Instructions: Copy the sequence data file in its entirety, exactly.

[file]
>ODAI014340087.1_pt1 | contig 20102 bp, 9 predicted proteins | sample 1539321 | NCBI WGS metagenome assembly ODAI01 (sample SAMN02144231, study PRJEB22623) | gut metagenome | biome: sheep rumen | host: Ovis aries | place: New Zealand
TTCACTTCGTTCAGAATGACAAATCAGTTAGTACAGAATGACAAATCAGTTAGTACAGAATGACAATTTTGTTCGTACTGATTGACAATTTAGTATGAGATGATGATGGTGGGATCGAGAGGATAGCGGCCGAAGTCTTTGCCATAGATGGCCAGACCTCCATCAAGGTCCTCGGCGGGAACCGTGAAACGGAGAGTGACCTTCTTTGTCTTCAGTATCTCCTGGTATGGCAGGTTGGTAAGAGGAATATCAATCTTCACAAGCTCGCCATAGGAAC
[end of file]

>ODAI014340087.1_pt1 | contig 20102 bp, 9 predicted proteins | sample 1539321 | NCBI WGS metagenome assembly ODAI01 (sample SAMN02144231, study PRJEB22623) | gut metagenome | biome: sheep rumen | host: Ovis aries | place: New Zealand
TTCACTTCGTTCAGAATGACAAATCAGTTAGTACAGAATGACAAATCAGTTAGTACAGAATGACAATTTTGTTCGTACTGATTGACAATTTAGTATGAGATGATGATGGTGGGATCGAGAGGATAGCGGCCGAAGTCTTTGCCATAGATGGCCAGACCTCCATCAAGGTCCTCGGCGGGAACCGTGAAACGGAGAGTGACCTTCTTTGTCTTCAGTATCTCCTGGTATGGCAGGTTGGTAAGAGGAATATCAATCTTCACAAGCTCGCCATAGGAAC